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Large area metamaterial structures patterned on implantable, bio-compatible silk substrates are now under development that could lead toward a new class of implantable biosensors and biodetectors.
Metamaterials are artificial electromagnetic composites, typically made of highly conducting metals, whose structures respond to electromagnetic waves in ways that atoms in natural materials do not. The most futuristic metamaterials would absorb all light, to create heat to destroy cancerous tissue, or bend light completely around an object, rendering that object invisible.
“The real power of metamaterials is the possibility of constructing materials with a user-designed electromagnetic response at a precisely controlled target frequency,” said Tufts Professor of Biomedical Engineering Fiorenzo Omenetto, who led the research team from Tufts and Boston University. “This opens the door to novel electromagnetic behaviors such as negative refractive index, perfect lensing, perfect absorbers and invisibility cloaks.” Omenetto also holds an appointment in the Department of Physics at Tufts School of Arts and Sciences.
The team focused on metamaterial silk composites resonant at the terahertz frequency. This is the frequency where chemical and biological agents show unique “fingerprints,” which could potentially see use in biosensing.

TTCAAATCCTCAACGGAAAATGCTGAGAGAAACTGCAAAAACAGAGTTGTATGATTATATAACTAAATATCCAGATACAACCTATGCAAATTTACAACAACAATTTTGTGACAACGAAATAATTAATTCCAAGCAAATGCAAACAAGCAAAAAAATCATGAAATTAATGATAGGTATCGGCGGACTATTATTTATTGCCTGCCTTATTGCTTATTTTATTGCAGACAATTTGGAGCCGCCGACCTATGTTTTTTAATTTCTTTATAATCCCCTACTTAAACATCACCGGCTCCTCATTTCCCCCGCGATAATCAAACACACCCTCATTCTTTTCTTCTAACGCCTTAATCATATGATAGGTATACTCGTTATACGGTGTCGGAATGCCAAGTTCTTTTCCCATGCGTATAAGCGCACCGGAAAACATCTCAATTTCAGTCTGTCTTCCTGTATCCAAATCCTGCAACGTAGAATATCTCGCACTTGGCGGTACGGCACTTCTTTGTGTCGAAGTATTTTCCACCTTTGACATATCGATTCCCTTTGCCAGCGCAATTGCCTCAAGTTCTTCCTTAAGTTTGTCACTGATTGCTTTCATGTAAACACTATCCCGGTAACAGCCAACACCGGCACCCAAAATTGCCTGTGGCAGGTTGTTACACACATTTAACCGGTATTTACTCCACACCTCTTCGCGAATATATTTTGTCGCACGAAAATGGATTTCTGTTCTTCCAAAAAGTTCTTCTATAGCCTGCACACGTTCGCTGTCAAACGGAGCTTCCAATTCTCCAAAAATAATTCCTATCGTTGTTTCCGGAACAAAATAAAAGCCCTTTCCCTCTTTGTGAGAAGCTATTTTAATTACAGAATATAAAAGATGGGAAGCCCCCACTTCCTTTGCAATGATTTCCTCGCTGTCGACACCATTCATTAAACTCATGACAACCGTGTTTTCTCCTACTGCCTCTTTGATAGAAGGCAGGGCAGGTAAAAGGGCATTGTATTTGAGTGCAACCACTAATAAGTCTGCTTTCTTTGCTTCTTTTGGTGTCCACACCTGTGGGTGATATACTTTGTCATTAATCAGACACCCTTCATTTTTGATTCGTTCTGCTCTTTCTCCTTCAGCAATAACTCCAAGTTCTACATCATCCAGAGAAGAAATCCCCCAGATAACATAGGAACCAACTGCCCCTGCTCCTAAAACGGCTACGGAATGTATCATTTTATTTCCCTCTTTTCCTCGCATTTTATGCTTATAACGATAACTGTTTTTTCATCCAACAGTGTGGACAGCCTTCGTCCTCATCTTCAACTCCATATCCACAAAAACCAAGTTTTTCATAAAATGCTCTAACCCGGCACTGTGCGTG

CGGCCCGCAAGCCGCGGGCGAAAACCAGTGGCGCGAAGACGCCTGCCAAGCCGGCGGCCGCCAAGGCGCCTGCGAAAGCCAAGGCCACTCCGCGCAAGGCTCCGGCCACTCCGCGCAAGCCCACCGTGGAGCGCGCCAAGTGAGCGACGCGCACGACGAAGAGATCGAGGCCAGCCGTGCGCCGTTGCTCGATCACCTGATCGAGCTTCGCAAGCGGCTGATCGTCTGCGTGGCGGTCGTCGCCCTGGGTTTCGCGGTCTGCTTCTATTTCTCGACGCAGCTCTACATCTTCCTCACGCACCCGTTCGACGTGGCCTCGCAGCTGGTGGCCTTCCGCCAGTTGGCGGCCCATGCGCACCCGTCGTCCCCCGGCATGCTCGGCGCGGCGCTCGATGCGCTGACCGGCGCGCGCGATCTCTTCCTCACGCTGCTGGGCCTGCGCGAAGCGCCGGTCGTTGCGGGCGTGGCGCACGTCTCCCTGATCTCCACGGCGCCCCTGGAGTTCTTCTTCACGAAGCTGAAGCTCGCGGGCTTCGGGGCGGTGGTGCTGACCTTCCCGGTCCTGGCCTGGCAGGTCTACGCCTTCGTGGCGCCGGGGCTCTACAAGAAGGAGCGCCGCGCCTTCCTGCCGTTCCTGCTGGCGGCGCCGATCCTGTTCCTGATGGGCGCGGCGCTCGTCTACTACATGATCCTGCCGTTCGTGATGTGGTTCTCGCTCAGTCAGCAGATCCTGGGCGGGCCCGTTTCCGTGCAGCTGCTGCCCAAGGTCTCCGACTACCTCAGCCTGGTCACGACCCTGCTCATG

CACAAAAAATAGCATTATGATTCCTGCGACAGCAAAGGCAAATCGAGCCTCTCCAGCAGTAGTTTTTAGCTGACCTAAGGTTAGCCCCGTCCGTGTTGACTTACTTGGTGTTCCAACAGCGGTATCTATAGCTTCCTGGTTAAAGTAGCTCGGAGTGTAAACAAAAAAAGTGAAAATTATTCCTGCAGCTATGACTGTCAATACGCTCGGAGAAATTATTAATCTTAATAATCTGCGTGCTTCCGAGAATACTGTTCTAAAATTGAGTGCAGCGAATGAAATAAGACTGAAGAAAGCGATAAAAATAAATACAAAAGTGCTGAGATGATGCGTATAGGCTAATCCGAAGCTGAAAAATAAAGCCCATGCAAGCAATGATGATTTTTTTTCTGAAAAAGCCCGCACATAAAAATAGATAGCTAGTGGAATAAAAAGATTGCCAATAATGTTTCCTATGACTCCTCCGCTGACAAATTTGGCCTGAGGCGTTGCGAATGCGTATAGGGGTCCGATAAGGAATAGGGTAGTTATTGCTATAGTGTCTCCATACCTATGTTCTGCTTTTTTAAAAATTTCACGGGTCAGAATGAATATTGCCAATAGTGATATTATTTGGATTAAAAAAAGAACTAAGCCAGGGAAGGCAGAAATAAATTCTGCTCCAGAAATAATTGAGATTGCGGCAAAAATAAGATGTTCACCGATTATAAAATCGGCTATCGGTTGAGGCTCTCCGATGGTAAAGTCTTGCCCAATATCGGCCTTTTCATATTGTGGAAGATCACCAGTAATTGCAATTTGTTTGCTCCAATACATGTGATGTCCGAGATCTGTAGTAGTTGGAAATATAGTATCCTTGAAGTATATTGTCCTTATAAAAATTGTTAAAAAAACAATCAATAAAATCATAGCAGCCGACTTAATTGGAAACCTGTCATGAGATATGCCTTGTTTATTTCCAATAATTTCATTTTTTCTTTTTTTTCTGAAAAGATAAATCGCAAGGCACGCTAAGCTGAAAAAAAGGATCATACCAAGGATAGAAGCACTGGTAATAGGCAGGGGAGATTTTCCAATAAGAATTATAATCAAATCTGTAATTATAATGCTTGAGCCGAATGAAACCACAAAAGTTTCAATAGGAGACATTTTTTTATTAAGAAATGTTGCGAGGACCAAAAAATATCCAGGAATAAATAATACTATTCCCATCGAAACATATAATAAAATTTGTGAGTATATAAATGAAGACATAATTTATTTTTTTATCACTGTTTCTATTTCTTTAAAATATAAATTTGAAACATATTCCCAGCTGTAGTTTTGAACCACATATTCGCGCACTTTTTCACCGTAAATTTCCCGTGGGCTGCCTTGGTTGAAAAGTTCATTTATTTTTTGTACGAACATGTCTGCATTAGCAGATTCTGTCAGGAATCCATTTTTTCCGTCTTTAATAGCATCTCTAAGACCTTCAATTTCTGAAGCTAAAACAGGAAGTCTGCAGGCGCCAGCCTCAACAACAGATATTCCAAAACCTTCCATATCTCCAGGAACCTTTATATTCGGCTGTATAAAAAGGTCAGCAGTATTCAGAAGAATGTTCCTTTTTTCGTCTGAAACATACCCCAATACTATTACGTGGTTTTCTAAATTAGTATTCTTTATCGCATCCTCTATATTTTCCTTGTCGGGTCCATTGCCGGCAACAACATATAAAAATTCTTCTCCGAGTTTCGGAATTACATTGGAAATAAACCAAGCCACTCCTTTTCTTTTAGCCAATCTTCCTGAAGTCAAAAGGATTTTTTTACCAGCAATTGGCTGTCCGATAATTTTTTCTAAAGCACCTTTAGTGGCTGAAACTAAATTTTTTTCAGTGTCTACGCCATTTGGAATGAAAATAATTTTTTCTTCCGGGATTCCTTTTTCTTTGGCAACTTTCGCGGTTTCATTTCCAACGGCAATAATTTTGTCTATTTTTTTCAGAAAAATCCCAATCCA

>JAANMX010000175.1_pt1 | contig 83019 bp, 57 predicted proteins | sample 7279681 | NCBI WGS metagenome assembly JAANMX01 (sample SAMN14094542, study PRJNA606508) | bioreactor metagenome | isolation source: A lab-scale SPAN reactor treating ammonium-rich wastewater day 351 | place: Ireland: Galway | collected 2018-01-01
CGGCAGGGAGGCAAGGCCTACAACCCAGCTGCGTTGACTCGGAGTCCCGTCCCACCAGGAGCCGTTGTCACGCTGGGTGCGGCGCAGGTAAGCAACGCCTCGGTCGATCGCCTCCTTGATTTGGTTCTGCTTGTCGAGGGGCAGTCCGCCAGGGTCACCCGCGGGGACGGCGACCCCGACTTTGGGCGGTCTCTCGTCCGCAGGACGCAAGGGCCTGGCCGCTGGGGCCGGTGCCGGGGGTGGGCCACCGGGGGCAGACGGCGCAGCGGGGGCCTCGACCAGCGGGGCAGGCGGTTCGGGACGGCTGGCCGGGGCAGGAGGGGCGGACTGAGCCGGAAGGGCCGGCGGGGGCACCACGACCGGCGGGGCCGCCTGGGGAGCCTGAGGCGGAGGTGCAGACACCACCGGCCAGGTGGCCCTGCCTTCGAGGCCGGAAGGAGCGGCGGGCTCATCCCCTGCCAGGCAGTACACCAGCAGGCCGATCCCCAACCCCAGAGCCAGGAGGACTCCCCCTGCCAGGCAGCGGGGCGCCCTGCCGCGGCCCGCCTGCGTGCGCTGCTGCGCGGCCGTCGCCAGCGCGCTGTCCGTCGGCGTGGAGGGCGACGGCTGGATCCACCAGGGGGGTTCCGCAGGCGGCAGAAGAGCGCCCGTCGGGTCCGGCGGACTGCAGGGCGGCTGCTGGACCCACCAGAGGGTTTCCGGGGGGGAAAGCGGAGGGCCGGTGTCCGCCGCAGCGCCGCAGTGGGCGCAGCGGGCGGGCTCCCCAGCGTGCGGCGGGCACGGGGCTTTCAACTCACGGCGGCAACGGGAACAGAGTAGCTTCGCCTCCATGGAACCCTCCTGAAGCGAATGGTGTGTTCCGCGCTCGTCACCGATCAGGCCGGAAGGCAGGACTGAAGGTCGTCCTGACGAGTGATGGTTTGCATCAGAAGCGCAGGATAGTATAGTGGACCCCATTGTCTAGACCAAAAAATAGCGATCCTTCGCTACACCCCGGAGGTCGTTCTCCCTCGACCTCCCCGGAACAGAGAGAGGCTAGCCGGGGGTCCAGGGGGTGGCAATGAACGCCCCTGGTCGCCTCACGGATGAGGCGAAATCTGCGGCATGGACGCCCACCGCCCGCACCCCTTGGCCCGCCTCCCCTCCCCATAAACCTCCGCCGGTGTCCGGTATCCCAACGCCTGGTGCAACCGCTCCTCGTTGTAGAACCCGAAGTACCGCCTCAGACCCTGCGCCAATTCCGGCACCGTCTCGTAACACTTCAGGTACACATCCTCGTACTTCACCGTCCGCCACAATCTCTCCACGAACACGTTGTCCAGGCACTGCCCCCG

The researchers sprayed gold-based metamaterial structures directly on pre-made silk films with micro-fabricated stencils using a shadow mask evaporation technique. Spraying the metamaterial onto the flexible silk films created a composite so pliable it could wrap into small, capsule-like cylinders.
Silk films are highly transparent at THz frequencies, so metamaterial silk composites display a strong resonant electromagnetic response. Each fabricated sample was 1 square centimeter and contained 10,000 metamaterial resonators with unique resonant response at the desired frequencies.
The research team likens the concept to “a very peculiar kind of antenna–actually, a lot of small antennas that behave as one,” Omenetto said. “The silk metamaterial composite is sensitive to the dieletric properties of the silk substrate and can monitor the interaction between the silk and the local environment. For example, the metamaterial might signal changes in a bioreactive silk substrate that has been doped with proteins or enzymes.”
The addition of a pure biological substrate such as silk to the gold metamaterial adds immense latitude and opportunity for unforeseen applications, said Richard Averitt , a professor from Boston University, an expert on metamaterials, and a collaborator on the project.
The resonance response could work as an implantable electromagnetic signature for contrast agents or bio-tracking applications, said Hu Tao, a former Boston University graduate student who is now a postdoctoral associate in Omenetto’s lab.
To demonstrate the concept, the researchers conducted a series of in vitro experiments that examined the electromagnetic response of the silk metamaterials when implanted under thin slices of muscle tissue. They found the metamaterials retained their novel resonance properties while implanted. The same process could be readily adapted to fabricate silk metamaterials at other frequencies, Tao said.
“Our approach offers great promise for applications such as in situ bio-sensing with implanted medical devices and the transmission of medical information from within the human body,” Omenetto said. “Imagine the benefits of monitoring the rate of drug delivery from a drug-eluting cardiac stent, making a perfect absorber that can be implanted to attack diseased tissue by heat, or wrapping an ‘invisibility cloak’ around an organ to examine the tissue behind it.”

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